If you haven’t had the pleasure of hearing Amethyst Rock Star” is a lyrical classic that was only held down by an occasional lack of quality music to support Williams presentation, but even with that fact the pure attack of his verbal intellect couldn’t be surpressed. Today the album is an unheralded classic, largely because so few people outside the spoken word scene have peeped it, and even shows like HBO’s critically acclaimed Def Poetry Jam have failed to raise the profile of this movement much outside it’s core following.

Of course nobody gets HBO for free, and if your main means of checking out music is to either hear it on the radio or download what’s hot and new then you’re not really checking for poetry slam inna hip-hop stylee, let alone Saul Williams. Yet with or without a beat, poetry is an expression of one of hip-hop’s most vital elements – a man (or woman) and a microphone. Before artists like Spoonie Gee, Treacherous Three and Sugarhill Gang broke through on the radio you could find The Last Poets and Gil Scott-Heron “rapping” on wax, even though they might not have called it such. Of course to those who study African history (and what better time to do so than now in February, the “black history month” which gets the shaft by being the shortest month of the year) it goes back even further than that, but for the purpose of this review one has to draw the line somewhere. Stylistically one can draw a straight line from the Last Poets controversial 1970’s song “Niggers are Scared of Revolution” right to Mr. Williams modern day self-titled release. Then and now, spoken word poetry has been home to not only the intelligent and articulate but to the disenfranchised who are frustrated with their stature in society and the lack of progress in their community. Williams words can be as blunt as they are beautiful, as “Talk to Strangers” illustrates:

“Nah I wasn’t raised at gunpoint, and I’ve read too many books
to distract me from the mirror, when unhappy with my looks
And I ain’t got proper diction, for the makings of a thug
Though I grew up in the ghetto, and my niggaz all sold drugs
And though that may validate me for a spot on MTV
Or get me all the airplay, that my bank account would need
I was hoping to invest in, a lesson that I learned
When I thought this fool would jump me, just because it was my turn
I went to an open space cause I knew he wouldn’t do it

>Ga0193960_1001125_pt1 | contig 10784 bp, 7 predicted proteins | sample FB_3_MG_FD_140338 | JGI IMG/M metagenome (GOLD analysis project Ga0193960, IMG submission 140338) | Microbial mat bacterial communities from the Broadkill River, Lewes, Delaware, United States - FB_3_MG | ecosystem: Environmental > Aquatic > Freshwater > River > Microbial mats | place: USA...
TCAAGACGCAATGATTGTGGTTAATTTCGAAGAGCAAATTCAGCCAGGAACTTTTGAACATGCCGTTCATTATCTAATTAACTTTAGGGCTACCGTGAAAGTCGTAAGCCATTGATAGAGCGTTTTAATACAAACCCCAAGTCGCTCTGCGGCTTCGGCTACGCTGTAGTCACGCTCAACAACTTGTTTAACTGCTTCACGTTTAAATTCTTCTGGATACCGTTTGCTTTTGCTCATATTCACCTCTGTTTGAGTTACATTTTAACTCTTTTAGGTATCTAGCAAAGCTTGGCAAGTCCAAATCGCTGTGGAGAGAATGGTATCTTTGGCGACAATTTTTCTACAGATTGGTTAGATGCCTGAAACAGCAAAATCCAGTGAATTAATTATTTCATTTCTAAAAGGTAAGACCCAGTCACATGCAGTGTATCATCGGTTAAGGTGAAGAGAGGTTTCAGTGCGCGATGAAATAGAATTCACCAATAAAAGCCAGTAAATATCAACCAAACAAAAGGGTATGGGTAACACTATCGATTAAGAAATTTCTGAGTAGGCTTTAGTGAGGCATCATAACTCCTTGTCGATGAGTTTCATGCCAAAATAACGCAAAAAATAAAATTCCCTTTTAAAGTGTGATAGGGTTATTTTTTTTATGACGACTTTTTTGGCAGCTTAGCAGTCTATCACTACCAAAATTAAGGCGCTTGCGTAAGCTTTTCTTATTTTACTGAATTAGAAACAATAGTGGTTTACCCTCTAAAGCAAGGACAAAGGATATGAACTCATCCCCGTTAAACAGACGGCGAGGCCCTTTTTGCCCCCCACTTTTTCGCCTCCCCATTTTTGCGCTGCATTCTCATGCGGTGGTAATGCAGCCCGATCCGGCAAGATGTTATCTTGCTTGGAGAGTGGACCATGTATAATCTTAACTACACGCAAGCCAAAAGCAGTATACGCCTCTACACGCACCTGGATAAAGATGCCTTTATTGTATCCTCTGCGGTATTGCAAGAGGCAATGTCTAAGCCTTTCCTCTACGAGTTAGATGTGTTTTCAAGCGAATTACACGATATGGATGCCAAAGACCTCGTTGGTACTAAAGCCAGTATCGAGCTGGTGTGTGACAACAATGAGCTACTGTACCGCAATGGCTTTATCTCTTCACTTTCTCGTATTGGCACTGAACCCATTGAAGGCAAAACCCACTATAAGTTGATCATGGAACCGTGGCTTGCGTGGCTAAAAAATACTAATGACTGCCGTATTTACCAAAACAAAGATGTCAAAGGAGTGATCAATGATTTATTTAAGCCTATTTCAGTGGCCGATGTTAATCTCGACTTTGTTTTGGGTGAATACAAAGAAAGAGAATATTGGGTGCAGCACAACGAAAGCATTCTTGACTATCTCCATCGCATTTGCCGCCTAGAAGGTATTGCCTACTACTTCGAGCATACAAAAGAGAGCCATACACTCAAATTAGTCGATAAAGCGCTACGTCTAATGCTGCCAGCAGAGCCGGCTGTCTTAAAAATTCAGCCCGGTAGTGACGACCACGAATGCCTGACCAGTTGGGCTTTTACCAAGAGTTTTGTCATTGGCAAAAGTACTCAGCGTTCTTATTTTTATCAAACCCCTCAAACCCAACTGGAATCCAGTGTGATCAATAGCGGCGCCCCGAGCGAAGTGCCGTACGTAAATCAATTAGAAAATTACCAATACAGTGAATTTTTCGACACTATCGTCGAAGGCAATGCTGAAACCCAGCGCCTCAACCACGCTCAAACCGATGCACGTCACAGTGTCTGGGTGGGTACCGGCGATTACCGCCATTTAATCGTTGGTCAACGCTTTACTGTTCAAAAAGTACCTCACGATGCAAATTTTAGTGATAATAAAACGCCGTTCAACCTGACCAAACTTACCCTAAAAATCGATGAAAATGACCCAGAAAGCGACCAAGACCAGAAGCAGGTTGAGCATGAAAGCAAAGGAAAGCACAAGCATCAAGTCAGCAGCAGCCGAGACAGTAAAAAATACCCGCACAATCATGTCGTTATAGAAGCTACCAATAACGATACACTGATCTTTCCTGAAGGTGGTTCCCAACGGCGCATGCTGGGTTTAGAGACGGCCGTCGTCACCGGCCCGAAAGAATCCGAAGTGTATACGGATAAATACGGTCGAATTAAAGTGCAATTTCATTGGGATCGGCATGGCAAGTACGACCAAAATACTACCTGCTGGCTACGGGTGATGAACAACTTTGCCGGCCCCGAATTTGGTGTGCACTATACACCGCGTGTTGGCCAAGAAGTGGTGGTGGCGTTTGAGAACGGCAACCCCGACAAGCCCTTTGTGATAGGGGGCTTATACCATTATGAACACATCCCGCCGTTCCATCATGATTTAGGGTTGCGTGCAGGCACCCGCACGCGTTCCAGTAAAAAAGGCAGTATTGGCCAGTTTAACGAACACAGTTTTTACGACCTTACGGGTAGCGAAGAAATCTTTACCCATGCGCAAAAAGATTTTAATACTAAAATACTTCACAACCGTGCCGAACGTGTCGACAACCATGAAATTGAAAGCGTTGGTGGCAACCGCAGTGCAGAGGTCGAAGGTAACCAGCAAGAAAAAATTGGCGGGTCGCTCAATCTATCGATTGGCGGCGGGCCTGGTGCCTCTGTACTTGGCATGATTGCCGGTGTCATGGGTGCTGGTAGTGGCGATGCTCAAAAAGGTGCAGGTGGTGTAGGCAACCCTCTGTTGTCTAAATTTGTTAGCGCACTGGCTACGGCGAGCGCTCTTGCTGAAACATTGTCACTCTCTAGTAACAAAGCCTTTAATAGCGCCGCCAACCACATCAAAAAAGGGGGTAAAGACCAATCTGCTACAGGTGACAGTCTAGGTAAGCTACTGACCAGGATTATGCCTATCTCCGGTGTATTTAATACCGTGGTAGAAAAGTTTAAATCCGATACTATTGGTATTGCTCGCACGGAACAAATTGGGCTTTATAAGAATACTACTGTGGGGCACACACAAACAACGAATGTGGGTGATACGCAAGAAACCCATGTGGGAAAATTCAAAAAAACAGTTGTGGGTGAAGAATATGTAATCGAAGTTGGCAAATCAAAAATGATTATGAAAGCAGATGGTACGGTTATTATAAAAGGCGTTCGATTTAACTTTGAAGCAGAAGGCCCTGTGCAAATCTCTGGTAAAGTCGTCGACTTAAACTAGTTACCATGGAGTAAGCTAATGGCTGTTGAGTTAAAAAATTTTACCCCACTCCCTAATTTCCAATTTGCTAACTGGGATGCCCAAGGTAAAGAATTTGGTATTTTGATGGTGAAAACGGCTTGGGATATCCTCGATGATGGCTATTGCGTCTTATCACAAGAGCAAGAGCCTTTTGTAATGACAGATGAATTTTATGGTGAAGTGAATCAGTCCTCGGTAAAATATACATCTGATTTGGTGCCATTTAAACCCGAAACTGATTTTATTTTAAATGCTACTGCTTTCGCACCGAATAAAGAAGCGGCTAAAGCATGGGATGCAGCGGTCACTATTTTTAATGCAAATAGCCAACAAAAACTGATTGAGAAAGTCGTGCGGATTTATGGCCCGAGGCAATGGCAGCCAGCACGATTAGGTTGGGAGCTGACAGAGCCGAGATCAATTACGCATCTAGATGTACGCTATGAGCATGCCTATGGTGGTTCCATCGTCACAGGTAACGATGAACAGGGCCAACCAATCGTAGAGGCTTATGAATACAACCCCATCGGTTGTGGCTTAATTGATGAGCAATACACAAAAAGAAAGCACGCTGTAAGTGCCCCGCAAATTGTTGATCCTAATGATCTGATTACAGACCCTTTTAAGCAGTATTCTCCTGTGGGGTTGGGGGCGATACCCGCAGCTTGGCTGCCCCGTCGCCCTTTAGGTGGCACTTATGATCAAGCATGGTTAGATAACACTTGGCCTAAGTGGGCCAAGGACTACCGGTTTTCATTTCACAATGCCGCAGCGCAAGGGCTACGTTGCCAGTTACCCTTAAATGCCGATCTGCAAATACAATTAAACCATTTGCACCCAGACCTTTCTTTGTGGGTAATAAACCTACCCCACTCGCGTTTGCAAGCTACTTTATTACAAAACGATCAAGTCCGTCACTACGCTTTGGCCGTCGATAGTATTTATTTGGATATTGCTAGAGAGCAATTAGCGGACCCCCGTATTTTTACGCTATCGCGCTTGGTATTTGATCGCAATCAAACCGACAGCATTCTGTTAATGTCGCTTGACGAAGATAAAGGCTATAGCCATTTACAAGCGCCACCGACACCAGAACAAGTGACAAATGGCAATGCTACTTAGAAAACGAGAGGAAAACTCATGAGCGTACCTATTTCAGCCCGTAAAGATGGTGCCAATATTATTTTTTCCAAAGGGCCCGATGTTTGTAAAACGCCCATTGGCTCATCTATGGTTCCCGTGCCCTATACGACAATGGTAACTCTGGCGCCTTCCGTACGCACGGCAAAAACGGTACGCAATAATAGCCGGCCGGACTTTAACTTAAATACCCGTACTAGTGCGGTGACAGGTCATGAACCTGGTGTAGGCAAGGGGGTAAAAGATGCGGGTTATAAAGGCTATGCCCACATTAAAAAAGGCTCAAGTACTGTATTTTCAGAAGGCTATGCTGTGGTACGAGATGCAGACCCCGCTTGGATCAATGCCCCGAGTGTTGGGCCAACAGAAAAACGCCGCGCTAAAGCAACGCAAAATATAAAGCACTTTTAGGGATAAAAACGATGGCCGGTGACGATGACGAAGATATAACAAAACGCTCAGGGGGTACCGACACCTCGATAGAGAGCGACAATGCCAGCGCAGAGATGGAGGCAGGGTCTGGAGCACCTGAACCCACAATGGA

Where somebody there could see him, or somebody else might prove it
And maybe in their eyes, it may seem I got punked out
Cause I walked a narrow path, and then went and changed my route
But that openness exposed me to a truth I couldn’t find
In the clenched fists of my ego or the confines of my mind
In the hipness of my swagger, or the swagger in my step
Or the scowl of my grimace, or the meanness of my rep
Cause we represent a truth son, that changes by the hour
And when you’re open to it, vulnerability is power
And in that shifting form you’ll find a truth that doesn’t change
And that truth’s living proof, of the fact God is strange”

While Williams flow may seem more traditionally hip-hop in the above excerpt, that’s not necessarily his modus operandi throughout his self-titled presentation. Williams eschews a simple rhyme structure or flowing X number of syllables per bar at will, choosing to go completely beyond any semblence of a rap flow on tracks like “Telegram” and “Seaweed.” On several tracks he even goes beyond the normally perceived confines of spoken word poetry, as he sings his way through tracks like “List of Demands (Reparations)” and “Surrender (A Second to Think).” From one moment to the next, Williams shapeshifts to a different form, which makes his inconsistency a constant in and of itself. Williams at times goes out on a limb where he even seems more in tune with Living Colour lead singer Corey Glover than he does with the acknowledged poets of the scene he comes from. Mos Def talks about “Rock N Roll” but Williams goes to a whole ‘nother level of it on “Control Freak.”

Here again, it’s the music that will challenge hip-hop fans to step into Saul Williams world. While the boom bap of “PG” and “African Student Movement” may feel familiar and natural, the screaming rock of “Act III Scene 2” is more Rage Against the Machine than rap – and not surprisingly Zach De La Rocha provides guest vocals. To those who are willing to see past the last 25+ years of hip-hop and realize that at it’s core today’s modern hip-hop was given birth to by the spoken oratory of a revolutionary era gone by, Saul Williams is just as hip-hop as they come. Sadly this album too will probably go unheralded as millions of hipper-than-thou teenagers search for the next pair of Reeboks and bling bling jewelry.